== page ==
he story of the bochur whose mother thought he was a hidden tzaddik but who was very obviously heading toward full-blown psychosis cooked a theory that had been percolating in my brain already for a while.
I wonder if the behavior of these striving bochurim is not a result of psychotic illness but rather the cause. In other words, the bochur is, essentially, about as healthy as anyone else. He just has a great yearning toward extreme greatness. So he follows a regimen that many, many great people in previous generations followed to achieve their superhuman greatness. It worked for these giants because they had strong bodies and psyches, and radiant souls. When they denied their bodies, their psyches didn’t break down, but were humbled and allowed their souls to shine through.
The problem is that when today’s seekers follow this regimen, they fall into serious mental illness. Their psyches aren’t merely humbled but seriously damaged.
The Baal Shem Tov abolished the practice of sigufim, self-inflicted punishment as a means for self-purification, because he realized that current generations were too weak. In later years, tzaddikim discouraged even more minor forms of self-affliction, such as sleep deprivation and denying oneself adequate food.
As we get weaker and weaker, we even see that denying oneself emotional and mental relaxation in the form of fun and pleasure leads not to tzidkus, but to psychosis. I know of at least two precious boys who tried the traditional high path to greatness and, tragically, now struggle with mental illness, a manifestation of the “shvache gufim” seforim mention when they discourage denying the body its needs.
Just my musings… I wonder what Dr. Freedman says.
B.V., Brooklyn NY
Dr. Freedman responds:
Many people push themselves too hard. Many parents push their kids too hard. Many rebbeim push their bochurim too hard.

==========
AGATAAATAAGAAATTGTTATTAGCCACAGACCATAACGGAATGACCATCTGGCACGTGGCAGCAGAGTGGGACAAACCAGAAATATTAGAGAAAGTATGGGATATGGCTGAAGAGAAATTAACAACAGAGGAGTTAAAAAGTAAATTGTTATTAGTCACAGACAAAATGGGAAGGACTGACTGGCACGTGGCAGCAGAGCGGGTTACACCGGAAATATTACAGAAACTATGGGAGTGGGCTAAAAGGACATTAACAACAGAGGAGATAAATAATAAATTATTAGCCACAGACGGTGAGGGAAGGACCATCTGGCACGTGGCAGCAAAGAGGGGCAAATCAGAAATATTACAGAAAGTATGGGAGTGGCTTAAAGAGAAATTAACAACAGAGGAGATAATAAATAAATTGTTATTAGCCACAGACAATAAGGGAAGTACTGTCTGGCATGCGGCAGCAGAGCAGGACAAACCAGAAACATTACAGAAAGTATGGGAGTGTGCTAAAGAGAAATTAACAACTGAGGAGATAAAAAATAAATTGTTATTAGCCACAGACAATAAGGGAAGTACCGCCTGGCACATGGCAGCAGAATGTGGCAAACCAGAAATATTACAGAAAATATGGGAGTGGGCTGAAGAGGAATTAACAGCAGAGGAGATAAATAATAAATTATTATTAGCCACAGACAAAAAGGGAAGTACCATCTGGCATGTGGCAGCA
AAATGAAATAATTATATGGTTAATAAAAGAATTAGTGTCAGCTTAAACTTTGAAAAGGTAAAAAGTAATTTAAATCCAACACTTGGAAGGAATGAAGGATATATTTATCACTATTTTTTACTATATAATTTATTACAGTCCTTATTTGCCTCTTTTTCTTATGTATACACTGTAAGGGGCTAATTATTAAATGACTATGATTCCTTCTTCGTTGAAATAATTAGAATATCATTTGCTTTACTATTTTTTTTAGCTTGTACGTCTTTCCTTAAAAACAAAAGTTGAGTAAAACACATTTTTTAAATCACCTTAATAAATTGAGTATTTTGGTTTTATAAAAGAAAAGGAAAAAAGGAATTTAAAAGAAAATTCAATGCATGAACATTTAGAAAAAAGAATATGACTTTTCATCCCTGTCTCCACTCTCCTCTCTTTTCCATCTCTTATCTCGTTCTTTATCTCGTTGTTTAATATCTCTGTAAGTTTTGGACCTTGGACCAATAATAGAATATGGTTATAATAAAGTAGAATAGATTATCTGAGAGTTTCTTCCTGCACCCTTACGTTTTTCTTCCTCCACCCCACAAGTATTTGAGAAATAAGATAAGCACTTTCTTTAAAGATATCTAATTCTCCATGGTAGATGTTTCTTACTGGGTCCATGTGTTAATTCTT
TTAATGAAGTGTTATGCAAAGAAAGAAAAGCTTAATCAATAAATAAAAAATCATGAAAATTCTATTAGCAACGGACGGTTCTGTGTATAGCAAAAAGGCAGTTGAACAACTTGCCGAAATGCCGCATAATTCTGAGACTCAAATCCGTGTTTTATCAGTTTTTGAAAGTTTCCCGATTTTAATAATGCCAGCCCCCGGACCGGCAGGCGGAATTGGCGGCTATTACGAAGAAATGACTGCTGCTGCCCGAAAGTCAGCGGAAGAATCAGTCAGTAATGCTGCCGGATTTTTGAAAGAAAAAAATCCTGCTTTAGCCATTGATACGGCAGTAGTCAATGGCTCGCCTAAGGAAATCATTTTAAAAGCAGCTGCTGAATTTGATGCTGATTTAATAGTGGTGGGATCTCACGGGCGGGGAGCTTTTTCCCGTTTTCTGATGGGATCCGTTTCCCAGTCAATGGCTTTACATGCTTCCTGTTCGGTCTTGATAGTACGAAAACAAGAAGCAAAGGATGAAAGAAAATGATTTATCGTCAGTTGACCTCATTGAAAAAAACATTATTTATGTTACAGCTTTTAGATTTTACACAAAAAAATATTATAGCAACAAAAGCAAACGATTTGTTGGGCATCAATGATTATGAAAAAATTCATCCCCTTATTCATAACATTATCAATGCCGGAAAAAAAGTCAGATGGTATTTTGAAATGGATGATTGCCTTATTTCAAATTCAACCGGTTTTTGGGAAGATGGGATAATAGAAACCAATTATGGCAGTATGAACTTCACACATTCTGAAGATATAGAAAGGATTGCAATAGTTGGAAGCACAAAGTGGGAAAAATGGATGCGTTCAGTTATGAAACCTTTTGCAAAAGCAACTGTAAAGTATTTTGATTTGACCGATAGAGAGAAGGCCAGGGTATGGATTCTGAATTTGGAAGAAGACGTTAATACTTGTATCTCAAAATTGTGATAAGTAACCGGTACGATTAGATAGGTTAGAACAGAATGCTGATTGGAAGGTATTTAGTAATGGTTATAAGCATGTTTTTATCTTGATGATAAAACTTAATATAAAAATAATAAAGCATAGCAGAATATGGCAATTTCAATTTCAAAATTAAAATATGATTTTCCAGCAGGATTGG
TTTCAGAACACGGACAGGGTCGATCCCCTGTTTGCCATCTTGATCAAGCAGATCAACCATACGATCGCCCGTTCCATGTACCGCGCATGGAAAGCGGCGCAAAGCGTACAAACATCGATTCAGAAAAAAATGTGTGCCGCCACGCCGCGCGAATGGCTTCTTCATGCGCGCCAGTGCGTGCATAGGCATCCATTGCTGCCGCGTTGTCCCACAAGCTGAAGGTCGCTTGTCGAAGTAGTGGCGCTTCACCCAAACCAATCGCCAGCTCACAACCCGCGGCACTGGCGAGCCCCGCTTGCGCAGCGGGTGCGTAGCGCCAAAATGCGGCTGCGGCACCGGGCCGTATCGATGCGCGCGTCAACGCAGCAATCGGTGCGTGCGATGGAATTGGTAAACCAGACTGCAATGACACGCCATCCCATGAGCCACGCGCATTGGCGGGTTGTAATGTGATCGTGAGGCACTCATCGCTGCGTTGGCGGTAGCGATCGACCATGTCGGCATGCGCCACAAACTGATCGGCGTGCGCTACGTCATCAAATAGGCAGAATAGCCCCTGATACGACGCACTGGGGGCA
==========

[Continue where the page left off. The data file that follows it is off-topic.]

As a system and a community, we need to be more thoughtful of the messages — both explicit and implicit — that our adolescent children are given as far as reasonable spiritual goals. Learning a bit during bein hazmanim is good; never going hiking or swimming during bein hazmanim isn’t particularly healthy. Avoiding the temptation to waste time online during bein hasedorim is good; never “chilling” because it’s bittul zeman is a bit too restrictive for most bochurim.
That being said, most kids who are pushed too hard don’t gravitate toward continued taanis dibbur and sleeping three hours per night with other psychotic symptoms. Serious mental illnesses like OCD, bipolar disorder, and schizophrenia are caused by a genetic predisposition that is ignited by stress (e.g., drugs, alcohol, family, financial, academic pressures). For this population, a healthy lifestyle and decreased stress are not enough to guarantee mental health. Psychiatric treatment — with or without pharmaceutical treatment, depending on the severity of symptoms — is also necessary in addressing mental illness. Denying this fact to young men and their families puts people at a greater risk of relapse and limits their possibility of a full recovery.
That said, most young men who are pushed too hard by themselves and others will not end up with a serious mental illness. Instead, they will come to view ruchniyusdig pursuits as an insufferable chore, and it’s likely that they’ll develop problems with anger, frustration, anxious feelings, and depressed mood. In order to deal with these emotions, they’ll find all sorts of things that we try to protect them from, like drugs and alcohol. They’ll start exploring other lifestyles that aren’t particularly heimish, and the Internet will be the least of everyone’s worries.
In short: too much spiritual pressure isn’t a good thing for the vast majority of young men. For some bochurim it will ignite the fires of mental illness, for others it will force them off the derech.
If there’s one thing I’ve learned from working with kids who suffered and struggled through the system — whether it’s as part of a team with Rabbi Yoni Fischer and Rabbi Shmuel Luger, The Mash and Rav Yitzi Tendler at Neve, Rabbi Chananya Greenwald and Rav Adam Schwartz at TJ, or Rabbi Nachi Brickman at Derech — it’s that love and sincere guidance work a lot better than pressure and guilt.
We should all work on putting this into practice.
(Originally featured in Mishpacha, Issue 796)
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